On my way to run the some more tests, I got a call from the hospital asking me to come in and sign for the treatment I already received. As I got to the hospital half aware of what was going on around me, I remember a doctor walked in on us (myself and my mum) and advised I do a test to check my blood level as I was looking pale and was very weak. I did and it read 19%. He advised I had to be transfused immediately as I may not survive. During this period my test result was ready, ANA came back positive and my ESR was very high which implied I had an inflammation. After much hassle, a thensame, Dr. Imma from LUTH was invited. He suggested I had LUPUS, I remember my Mom say ‘’Gini bu loopus? diseases ndi ocha” What is Loopus? white man’s disease. The doctor (Dr. Samuel) who had been attending to me also suggested we use a teaching hospital as it was affordable and I get to meet other Lupus patients.
On August 17, 2016, my parents and I set out to LASUTH Ikeja to verify what was really wrong. We waited almost the whole day to see a doctor. We finally saw Dr. Ezomike who confirmed I had LUPUS and it had started to affect my kidneys. I was immediately given steroids through IV right in his office, as there was no bed space in the hospital. He prescribed two immune suppressant (to reduce the damage on my kidneys) to choose from; one was “cheap” but could render me barren and the other was quite safe but very expensive (a sachet cost N8,000 and that’s just for two days). We had to go for the latter, which wasn’t so easy considering the money we had spent.
I felt my world was upside down, I cried all the way home from the doctor’s. I felt so betrayed by my body. I was in denial for months and I kept it hidden from a lot of people. Looking back there was no reason to feel embarrassed.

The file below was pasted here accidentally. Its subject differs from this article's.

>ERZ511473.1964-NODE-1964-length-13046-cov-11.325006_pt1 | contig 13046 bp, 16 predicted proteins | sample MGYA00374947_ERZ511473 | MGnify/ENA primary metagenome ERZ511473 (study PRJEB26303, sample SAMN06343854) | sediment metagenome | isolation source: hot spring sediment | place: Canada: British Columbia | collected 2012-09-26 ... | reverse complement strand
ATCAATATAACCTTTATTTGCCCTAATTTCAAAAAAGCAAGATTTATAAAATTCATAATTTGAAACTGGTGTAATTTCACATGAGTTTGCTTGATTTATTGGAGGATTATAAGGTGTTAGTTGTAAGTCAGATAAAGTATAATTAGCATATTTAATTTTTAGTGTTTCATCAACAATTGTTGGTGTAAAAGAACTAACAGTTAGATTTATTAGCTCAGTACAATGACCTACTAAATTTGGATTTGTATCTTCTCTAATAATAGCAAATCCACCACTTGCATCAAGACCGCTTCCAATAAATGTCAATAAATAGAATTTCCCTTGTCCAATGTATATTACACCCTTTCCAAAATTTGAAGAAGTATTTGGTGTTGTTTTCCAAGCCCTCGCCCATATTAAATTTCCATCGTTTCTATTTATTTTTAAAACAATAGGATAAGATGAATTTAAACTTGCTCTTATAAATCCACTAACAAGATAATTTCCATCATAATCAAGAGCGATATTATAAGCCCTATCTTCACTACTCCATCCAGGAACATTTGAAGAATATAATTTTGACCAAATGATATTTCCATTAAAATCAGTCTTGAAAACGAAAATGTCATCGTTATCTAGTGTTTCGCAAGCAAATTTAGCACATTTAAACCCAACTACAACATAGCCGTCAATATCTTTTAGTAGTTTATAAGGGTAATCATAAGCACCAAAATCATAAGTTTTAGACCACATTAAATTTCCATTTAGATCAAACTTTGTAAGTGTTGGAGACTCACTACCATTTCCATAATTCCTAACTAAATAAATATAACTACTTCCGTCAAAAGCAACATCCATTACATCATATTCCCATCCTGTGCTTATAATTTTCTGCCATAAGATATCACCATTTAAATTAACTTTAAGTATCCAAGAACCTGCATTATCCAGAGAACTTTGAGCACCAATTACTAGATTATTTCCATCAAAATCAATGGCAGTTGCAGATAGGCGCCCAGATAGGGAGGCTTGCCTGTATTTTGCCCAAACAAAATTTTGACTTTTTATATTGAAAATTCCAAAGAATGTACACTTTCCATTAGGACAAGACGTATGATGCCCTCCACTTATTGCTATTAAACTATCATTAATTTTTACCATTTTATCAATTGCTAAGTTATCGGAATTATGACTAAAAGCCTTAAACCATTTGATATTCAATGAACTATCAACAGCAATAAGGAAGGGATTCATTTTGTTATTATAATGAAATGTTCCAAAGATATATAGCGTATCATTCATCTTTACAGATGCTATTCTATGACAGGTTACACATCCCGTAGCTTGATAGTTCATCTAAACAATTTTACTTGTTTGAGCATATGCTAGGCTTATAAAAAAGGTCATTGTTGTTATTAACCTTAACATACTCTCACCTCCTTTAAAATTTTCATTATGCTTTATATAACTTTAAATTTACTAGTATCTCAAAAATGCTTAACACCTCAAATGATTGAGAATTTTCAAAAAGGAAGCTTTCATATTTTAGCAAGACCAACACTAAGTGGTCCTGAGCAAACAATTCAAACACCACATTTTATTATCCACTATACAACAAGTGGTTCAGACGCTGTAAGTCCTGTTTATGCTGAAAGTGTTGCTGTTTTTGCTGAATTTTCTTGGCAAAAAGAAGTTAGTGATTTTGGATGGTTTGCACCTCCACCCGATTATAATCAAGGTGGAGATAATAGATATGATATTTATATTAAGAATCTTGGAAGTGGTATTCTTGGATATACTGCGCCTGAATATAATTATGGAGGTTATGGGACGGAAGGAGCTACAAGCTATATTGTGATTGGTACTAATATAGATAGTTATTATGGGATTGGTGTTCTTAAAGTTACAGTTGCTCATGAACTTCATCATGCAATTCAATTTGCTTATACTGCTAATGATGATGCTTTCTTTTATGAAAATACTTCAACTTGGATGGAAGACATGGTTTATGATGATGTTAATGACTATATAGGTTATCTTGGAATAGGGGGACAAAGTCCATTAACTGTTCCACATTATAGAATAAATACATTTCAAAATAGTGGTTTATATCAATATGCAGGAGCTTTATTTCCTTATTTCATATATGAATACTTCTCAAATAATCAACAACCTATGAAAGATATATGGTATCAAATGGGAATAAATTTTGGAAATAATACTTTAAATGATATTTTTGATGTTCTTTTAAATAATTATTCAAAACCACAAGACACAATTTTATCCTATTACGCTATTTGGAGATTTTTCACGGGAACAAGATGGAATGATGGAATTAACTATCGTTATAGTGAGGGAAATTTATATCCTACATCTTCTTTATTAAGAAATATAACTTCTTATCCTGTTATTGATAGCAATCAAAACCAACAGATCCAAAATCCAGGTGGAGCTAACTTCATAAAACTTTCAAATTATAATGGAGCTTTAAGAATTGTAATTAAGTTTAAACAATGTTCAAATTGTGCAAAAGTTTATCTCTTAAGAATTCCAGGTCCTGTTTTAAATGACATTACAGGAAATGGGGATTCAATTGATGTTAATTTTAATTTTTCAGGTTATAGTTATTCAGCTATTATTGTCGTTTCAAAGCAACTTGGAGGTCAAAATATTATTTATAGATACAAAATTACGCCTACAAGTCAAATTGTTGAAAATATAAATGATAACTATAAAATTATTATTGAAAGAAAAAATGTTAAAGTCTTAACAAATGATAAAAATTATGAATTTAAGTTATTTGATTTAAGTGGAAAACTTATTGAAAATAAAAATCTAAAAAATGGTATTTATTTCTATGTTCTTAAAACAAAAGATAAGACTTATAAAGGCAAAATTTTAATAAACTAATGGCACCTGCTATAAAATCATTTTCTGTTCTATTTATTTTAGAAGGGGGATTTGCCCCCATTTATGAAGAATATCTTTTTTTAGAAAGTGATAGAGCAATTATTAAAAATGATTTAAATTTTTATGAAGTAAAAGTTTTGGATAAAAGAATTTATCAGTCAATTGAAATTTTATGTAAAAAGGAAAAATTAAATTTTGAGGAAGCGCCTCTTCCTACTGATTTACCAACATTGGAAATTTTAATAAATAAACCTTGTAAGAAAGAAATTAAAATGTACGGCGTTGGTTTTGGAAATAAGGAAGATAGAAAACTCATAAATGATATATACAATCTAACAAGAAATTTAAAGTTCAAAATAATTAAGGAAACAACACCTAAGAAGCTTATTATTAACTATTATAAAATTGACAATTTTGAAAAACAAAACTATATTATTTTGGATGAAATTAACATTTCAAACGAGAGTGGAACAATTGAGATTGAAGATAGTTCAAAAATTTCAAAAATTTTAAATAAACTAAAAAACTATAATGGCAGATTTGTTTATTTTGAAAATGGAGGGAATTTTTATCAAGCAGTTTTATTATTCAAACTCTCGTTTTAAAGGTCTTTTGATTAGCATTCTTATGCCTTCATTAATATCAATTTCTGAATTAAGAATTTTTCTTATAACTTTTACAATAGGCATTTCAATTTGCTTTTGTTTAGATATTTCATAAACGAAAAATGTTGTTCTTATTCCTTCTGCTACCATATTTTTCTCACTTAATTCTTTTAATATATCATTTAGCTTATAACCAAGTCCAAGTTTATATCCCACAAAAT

Many people don’t know what Lupus is. The disease is beyond painful; it feels like never ending throw ups, debilitating fatigue, chronic pain all the time, major depression and anxiety, suicidal thoughts, extreme weight gain (from 75kg to 120kg), exorbitant amount of money spent on drugs/procedures/tests/treatments, many days and nights in the hospital, the look on my loved ones face knowing I am the cause of their sadness, the “come see my pastor sermons” or “let’s go to the mountain for prayer” unsolicited advice from non medical personnel, and so much more. My life is nothing like it used to be.
Lupus sucks and that’s my new reality, as it literally test one’s ability to put up a strong fight. I have had to make peace with not knowing what each day brings.
I stumbled on Toluwanimi’s story on BellaNaija, her strength, her struggles, it was so relatable and so soothing.
Finally someone that understands my kind of pain. I reached out to her and speaking to her was like I have known her for ages. She introduced me to THE LUPUS REFUGE FOUNDATION (TLRF) a safe haven for Lupus warriors to live unapologetic lives. TLRF is helping to redefine what living with lupus looks like in Nigeria and possibly Africa by creating awareness, Lupus advocacy, psychological, physical and sometimes financial support for lupus warriors. I must say it has been a jolly ride with the ladies of the Lupus Refuge Support group.
l cry when I am weak, I pray to show I’m grateful, I laugh to show I’m alive, I live because this pain will not win. I hope one day a cure is found and or Lupus drugs are subsidized because this disease is expensive.
My name is Bright Okafor, 24 years old female Nigerian, I have Lupus Nephritis and this is my story.